Data Center Asking Rents Surged as Much as 54% Over Eight Months


Although not a highly publicized asset class, data centers are currently the darling of commercial real estate. In key markets like Chicago, Dallas-Ft. Worth, Northern Virginia, Phoenix, and Silicon Valley, rents have surged by 20% to 54% in the last 8 months according to CBRE.


This astounding growth highlights the effects AI is having on the broader economy. With every company allocating more of their budget to implement AI in the workplace mixed with millions of VC dollars flowing into AI startups, space is needed to house all of the associated hardware. The exorbitant amounts of energy required for these data centers has limited the amount that can be constructed and operable. With ever-increasing demand, this has forced occupiers to pre-lease space 18-36 months in advance, a large difference from the 6-12 month norm. The squeezed supply and high demand have also forced vacancy rates to historic lows in many of the main markets.


Figure 1: Vacancy Rates, H1 2021-H2 2023



Source: CBRE Research, H1 2021 to H2 2023.

Figure 2: Average Rental Rate, H1 2021-Q1 2024


Note: Figures and data from H1 2021 to H2 2023 reflect 5-10 MW pricing. Q1 2024 data reflects 3-10+ MW pricing.

Source: CBRE Research, H1 2021 to Q1 2024. Q1-2024 Data is as of February 29, 2024.


The demand for data centers will only increase as the world continues to adopt and utilize artificial intelligence. For those looking for a solid, in-demand investment, this alternative asset might just be the way to go.


RV Parks: An Up-and-Coming Commercial Real Estate Investment Asset


For decades, RV parks were mainly run by mom-and-pop owners looking to have a small business. However, this is beginning to change as more institutional investors see the potential for huge gains in a largely overlooked market.


When asked what a traditional RV park was, John Hutchinson, Co-Chief Executive Officer and Global Head of Origination at Trez Capital said they are: “Places where people with recreational vehicles can stay overnight or longer in allotted spaces.” He continued, “The parks usually have access to activities, events, entertainment and amenities such as outdoor seating.” This differs from a “luxury” RV park which is catered to longer-term residents and is typically a mix of a hotel and multifamily type property. These luxury RV parks include things like pools, bars, restaurants, dog parks, office space, and other convenient amenities according to Hutchinson.


Many institutional investors are looking to scoop up luxury RV parks or convert traditional parks into that model. There are a few reasons for this, with the first being that they’re simply higher-quality investments with better construction and materials. Another reason is that this model attracts both long-term and short-term residents. This means overall occupancy will usually be higher than a traditional RV park that typically just sees folks passing through for a couple of days. The pandemic has left many workers with much more flexible lifestyles thus allowing them to find a change of scenery for a while in these hotel-like parks. Individuals and families will want to stick around longer the more the RV park feels like a multifamily community which drives up investor profits.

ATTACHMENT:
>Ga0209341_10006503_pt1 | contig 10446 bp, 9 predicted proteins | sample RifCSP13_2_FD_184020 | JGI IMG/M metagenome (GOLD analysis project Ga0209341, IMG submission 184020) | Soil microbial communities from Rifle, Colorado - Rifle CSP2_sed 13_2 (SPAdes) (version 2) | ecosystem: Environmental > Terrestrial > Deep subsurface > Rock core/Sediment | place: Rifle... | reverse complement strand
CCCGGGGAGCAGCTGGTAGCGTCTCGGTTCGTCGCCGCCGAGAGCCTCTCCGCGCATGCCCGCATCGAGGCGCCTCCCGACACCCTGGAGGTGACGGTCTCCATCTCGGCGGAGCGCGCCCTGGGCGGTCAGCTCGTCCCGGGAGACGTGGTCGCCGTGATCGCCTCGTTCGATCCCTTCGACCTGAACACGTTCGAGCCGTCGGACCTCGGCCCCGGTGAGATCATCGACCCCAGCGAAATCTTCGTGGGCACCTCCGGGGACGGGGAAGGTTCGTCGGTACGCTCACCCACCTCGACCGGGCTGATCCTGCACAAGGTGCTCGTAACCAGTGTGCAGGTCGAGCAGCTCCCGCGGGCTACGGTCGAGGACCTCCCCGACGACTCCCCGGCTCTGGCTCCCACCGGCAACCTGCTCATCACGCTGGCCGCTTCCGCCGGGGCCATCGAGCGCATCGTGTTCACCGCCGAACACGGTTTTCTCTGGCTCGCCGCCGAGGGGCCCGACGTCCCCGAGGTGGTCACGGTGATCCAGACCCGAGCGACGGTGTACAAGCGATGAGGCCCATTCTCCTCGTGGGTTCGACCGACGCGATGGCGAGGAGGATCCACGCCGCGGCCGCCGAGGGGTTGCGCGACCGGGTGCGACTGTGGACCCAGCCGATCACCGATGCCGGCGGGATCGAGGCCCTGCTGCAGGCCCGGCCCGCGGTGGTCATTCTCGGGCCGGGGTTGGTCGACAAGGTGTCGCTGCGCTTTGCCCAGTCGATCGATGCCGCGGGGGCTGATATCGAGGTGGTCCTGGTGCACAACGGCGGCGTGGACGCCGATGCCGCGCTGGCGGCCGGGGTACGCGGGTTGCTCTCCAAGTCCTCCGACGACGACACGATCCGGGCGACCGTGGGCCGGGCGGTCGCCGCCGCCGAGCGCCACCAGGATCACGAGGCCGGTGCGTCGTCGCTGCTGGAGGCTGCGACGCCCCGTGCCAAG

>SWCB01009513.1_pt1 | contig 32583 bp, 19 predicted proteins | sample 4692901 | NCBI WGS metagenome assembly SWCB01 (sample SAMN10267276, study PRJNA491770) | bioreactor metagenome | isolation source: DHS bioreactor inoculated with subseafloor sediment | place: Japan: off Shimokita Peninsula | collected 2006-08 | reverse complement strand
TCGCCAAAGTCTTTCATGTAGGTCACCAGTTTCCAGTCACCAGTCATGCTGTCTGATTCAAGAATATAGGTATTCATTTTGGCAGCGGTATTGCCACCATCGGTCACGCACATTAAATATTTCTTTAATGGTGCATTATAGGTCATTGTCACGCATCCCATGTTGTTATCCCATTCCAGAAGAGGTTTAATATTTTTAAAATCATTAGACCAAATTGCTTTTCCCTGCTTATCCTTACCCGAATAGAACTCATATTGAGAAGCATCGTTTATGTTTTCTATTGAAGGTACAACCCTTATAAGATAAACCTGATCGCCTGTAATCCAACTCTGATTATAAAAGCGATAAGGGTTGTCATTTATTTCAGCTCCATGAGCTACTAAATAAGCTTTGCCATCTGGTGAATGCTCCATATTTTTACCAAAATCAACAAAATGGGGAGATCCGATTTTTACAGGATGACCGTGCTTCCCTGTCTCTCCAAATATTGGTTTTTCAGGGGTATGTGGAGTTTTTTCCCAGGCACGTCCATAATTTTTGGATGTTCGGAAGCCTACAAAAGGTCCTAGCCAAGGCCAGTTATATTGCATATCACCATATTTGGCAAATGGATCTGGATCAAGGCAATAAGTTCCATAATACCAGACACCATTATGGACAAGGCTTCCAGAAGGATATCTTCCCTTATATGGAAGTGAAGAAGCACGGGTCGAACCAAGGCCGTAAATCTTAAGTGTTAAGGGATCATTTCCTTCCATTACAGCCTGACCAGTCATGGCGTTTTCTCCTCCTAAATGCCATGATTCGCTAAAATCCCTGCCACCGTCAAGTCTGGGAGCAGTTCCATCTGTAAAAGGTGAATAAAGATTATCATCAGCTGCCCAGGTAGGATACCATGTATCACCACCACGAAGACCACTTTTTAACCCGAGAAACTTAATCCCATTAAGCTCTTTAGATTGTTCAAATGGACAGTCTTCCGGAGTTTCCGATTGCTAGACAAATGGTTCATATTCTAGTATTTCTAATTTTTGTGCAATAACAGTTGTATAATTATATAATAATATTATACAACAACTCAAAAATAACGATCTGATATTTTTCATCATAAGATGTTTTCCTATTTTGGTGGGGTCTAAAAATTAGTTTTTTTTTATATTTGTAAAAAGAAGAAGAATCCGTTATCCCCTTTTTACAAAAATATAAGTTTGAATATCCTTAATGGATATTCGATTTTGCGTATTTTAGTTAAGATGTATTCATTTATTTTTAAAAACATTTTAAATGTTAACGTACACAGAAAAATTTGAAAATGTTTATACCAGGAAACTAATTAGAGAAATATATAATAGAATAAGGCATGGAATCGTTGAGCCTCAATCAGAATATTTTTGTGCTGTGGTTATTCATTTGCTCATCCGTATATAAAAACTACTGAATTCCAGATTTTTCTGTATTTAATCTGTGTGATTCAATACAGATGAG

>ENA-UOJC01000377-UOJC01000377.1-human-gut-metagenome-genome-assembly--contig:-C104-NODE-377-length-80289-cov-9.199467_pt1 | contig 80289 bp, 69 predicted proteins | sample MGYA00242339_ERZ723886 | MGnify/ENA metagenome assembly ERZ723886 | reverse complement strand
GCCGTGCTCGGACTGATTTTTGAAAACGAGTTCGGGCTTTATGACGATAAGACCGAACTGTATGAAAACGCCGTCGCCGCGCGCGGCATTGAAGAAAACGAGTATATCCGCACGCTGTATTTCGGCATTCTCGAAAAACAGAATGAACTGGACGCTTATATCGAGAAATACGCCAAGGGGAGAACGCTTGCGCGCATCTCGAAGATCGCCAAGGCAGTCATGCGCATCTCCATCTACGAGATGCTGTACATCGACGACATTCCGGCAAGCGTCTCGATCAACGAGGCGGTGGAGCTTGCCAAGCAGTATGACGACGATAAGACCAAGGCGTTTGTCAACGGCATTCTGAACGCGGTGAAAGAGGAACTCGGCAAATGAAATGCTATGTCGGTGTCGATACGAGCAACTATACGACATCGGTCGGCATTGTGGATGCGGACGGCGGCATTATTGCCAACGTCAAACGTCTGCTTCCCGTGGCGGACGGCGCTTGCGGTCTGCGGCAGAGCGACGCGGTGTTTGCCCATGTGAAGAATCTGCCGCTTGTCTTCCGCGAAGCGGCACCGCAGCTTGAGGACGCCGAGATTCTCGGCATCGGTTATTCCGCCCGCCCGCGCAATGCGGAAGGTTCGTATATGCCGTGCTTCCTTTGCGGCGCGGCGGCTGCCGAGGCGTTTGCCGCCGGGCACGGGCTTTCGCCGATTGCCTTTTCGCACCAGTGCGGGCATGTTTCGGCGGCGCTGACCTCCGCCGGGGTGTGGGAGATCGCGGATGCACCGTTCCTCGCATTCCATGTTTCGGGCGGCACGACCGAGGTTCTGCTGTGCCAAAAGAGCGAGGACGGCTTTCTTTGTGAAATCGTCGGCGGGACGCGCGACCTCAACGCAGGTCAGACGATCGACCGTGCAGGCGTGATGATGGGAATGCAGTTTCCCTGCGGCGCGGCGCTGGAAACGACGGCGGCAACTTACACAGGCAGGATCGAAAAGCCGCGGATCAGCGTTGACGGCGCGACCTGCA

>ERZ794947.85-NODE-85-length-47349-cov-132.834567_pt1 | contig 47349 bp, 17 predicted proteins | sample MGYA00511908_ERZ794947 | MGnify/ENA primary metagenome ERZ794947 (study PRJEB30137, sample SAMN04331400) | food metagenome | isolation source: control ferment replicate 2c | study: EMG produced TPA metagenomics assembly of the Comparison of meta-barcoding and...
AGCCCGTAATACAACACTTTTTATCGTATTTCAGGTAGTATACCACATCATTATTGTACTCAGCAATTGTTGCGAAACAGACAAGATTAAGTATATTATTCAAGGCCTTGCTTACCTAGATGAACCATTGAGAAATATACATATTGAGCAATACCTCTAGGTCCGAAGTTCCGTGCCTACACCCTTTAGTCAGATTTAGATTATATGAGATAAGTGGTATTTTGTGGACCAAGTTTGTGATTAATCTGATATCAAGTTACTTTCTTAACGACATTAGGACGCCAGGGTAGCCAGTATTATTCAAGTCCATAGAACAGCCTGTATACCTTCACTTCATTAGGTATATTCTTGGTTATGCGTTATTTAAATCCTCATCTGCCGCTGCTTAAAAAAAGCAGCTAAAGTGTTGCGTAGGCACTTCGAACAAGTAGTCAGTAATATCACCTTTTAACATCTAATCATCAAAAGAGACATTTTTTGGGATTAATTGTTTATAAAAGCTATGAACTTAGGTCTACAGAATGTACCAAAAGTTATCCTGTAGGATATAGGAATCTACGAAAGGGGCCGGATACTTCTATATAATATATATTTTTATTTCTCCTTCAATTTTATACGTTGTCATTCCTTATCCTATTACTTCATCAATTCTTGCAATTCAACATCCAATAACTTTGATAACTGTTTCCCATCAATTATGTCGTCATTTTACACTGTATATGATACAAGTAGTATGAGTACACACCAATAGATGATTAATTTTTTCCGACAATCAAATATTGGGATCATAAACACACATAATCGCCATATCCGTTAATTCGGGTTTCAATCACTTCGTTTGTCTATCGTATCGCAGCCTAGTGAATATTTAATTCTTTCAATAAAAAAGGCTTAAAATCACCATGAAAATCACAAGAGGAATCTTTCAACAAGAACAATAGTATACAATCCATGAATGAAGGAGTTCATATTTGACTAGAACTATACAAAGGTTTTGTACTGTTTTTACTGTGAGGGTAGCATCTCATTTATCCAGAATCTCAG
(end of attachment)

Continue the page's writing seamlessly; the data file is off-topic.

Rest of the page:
This asset class is bound to evolve and adapt in the next few years into a more mature investment. Investors looking for out-of-the-box investments should keep their eye on this emerging market.


Single-Family Production Shows Signs of Stirring Across the Nation


Recent findings from the National Association of Home Builders (NAHB) shed light on evolving trends in the housing market, particularly in single-family and multifamily construction. As investors seek insights into the changing landscape of residential development, understanding these trends is crucial for informed decision-making.


Led by larger urban metro markets, single-family growth rates are displaying signs of a turnaround, buoyed by moderating mortgage rates and a lack of existing inventory. The latest data from the NAHB Home Building Geography Index (HBGI) for the fourth quarter of 2023 highlights a gradual upward trend in single-family construction across various urban and rural geographies. This positive momentum reflects a shift from double-digit production declines in the previous quarter to modest growth rates, driven by factors such as the 'lock-in' effect of low mortgage rates, which dissuades homeowners from listing their properties.



Conversely, the multifamily sector is witnessing declines, particularly in large metro suburban counties, marking the tail end of an apartment building boom. The fourth quarter HBGI data reveals a negative % growth rate of 20% in new multifamily buildings in these areas, contrasting with the highest levels seen in over 50 years. This decline underscores a shift in market dynamics, with growth rates exhibiting the strongest readings in lower-density areas.



Analysis of U.S. coastal counties reveals notable trends in both single-family and multifamily construction. While approximately 25% of single-family construction consistently occurs in coastal counties, multifamily production in these areas has experienced a decline. In contrast, non-coastal areas have seen an increase in multifamily market share, attributed in part to the impact of the COVID pandemic and a preference for more rural, outlying areas.